Also, try these 10 safe phone performance optimization tips instead of risky rooting or jailbreaking.
3. No More Experiments with Rooting or Jailbreaking
Smartphone producers are discouraging people from rooting their Android and jailbreaking iOS devices in every way they can. But still, a lot of users do it because they want better phone performance (plus it’s totally legal).
Those benefits, however, may cost at a cost. If, for example, someone jailbreaks their iPhone, they save cybercriminals a lot of time and effort. The reason is that they’re stripping their device of essential security features.
The official statement from Apple says that jailbreaking:
- exposes the devices to more security threats because it removes security layers that protect personal data from malware and viruses
- increases the risks of unexpected crashes that may lead to data loss and performance issues
- accelerates battery drain and shortens the operations.
So, don’t try to jailbreak or root your phone to keep it safer.
Read more: Why are Huawei Phones a Security Risk?
4. Once Again, Be Careful with Public Wi-Fi Hotspots
Public Wi-Fi is a good idea to avoid burning the terabytes in the cell phone plan. Many public hotspots are pretty safe, but some are not, so you need to keep that in mind.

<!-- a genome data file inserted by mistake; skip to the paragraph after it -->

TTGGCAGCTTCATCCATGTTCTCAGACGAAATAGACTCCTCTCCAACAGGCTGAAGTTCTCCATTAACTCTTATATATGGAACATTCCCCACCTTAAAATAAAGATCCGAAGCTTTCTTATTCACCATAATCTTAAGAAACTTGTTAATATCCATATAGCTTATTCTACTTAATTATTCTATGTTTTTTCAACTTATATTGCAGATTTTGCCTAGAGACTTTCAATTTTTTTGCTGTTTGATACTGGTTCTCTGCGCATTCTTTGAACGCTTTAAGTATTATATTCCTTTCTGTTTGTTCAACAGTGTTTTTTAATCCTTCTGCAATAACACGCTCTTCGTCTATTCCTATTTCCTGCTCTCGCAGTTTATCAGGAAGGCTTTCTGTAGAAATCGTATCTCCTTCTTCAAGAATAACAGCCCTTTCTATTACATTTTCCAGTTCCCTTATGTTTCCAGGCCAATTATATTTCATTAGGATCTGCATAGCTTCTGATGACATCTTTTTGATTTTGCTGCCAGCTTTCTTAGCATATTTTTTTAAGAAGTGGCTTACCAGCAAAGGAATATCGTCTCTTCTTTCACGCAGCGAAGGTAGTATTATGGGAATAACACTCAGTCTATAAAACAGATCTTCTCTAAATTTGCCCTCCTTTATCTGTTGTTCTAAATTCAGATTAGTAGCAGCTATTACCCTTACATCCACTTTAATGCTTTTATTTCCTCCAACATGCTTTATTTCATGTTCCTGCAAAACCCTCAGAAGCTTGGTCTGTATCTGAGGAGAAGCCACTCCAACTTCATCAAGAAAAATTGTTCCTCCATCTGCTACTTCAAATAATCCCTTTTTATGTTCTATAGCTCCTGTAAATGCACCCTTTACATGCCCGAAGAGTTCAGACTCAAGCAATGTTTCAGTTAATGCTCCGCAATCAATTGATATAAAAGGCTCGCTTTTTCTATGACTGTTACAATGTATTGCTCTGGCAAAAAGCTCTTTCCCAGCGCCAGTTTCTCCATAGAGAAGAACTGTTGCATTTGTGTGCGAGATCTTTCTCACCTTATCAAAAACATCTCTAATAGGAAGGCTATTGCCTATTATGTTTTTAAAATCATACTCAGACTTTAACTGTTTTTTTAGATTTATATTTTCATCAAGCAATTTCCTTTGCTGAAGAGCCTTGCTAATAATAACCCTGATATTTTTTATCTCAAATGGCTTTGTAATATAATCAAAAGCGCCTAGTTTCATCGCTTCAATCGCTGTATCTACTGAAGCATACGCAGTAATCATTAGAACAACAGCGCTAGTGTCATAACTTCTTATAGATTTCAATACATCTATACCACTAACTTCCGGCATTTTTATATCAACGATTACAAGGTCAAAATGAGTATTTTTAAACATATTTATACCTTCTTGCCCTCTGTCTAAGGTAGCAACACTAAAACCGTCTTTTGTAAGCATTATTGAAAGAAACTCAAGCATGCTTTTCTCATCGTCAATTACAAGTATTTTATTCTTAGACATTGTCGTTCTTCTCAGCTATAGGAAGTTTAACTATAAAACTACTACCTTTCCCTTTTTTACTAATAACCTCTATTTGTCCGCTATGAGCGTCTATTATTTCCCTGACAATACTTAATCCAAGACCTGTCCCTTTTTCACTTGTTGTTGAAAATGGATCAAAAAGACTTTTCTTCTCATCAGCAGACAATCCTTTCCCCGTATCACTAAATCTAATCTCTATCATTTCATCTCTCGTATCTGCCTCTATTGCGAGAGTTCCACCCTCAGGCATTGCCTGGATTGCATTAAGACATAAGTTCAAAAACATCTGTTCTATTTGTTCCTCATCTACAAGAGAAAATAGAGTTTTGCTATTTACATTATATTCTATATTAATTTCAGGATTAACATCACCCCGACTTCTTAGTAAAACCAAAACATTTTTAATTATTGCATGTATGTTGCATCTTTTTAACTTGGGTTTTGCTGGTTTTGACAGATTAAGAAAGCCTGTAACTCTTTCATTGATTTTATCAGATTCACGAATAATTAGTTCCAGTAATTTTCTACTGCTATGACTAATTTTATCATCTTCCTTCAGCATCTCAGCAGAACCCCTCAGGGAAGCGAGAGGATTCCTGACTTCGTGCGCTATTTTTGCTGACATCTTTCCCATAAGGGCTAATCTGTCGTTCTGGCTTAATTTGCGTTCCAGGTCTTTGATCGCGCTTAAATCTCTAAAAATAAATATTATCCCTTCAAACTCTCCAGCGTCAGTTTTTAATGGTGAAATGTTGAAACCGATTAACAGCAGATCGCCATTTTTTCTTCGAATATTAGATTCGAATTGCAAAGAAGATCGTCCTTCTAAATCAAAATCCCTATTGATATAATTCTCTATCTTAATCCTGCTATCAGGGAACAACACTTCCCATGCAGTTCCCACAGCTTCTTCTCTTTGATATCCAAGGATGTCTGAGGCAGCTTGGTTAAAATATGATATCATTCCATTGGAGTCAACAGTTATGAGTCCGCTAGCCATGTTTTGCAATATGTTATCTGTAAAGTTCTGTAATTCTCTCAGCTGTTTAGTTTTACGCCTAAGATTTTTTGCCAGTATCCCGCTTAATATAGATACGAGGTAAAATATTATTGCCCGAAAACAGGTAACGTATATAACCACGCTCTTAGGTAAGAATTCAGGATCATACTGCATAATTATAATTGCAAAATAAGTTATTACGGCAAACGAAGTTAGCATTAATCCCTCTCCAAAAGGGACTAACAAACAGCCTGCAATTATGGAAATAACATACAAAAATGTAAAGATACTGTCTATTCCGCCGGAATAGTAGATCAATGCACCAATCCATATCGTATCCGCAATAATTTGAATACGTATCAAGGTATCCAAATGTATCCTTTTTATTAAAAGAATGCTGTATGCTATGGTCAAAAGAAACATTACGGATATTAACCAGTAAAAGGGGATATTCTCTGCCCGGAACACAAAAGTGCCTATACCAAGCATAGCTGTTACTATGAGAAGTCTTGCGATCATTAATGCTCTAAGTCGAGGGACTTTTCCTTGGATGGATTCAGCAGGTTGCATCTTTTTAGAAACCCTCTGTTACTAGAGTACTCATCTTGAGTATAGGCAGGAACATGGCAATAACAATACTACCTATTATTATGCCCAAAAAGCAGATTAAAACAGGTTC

A skilled hacker can easily get access to your data or infect your device with malware. What’s more, some of them can eavesdrop on Wi-Fi signals, capture login credentials, and hack into your social media or work accounts.
Here’s how you can minimize these risks:
- don’t connect to unknown public Wi-Fi hotspots. There are networks that you can trust – Starbucks hotspots, official hotspots inside shopping malls, etc. – but if you see that the network comes from a private device or has a weird name, refrain from connecting
- browse only secure websites. If you must connect to a public Wi-Fi, use secured websites built with HTTPS
- use a 4G LTE Signal Booster. If your call is breaking up or the speed is your main reason for connecting to public Wi-Fi, try a 4G LTE signal booster that provides better reception
- have an anti-virus app installed. It will protect your device from many cyberattacks by notifying you about them.
Pro Tip: Use a Virtual Private Network (VPN). It redirects your traffic, hiding your device’s IP address when you access websites; it also encrypts the connection, reducing the chances of an unauthorized user intercepting and reading it.
VPN is a nice solution for both smartphones and computers and is becoming a must for those working from home and public places.
Read more: A Complete Guide to VPN.
Use These Mobile Security Tips to Keep Your Device Safer
The biggest problem that contributes to mobile hacks is the false perception of security that many smartphone owners have. Network and computer security, for example, are treated much more seriously, but smartphones aren’t prioritized for some reason.
This is what makes many of us connect to a public suspicious Wi-Fi, a charging port, or root devices without thinking twice about the consequences.
Hopefully, you will keep these mobile security tips and use them to keep your smartphone healthy.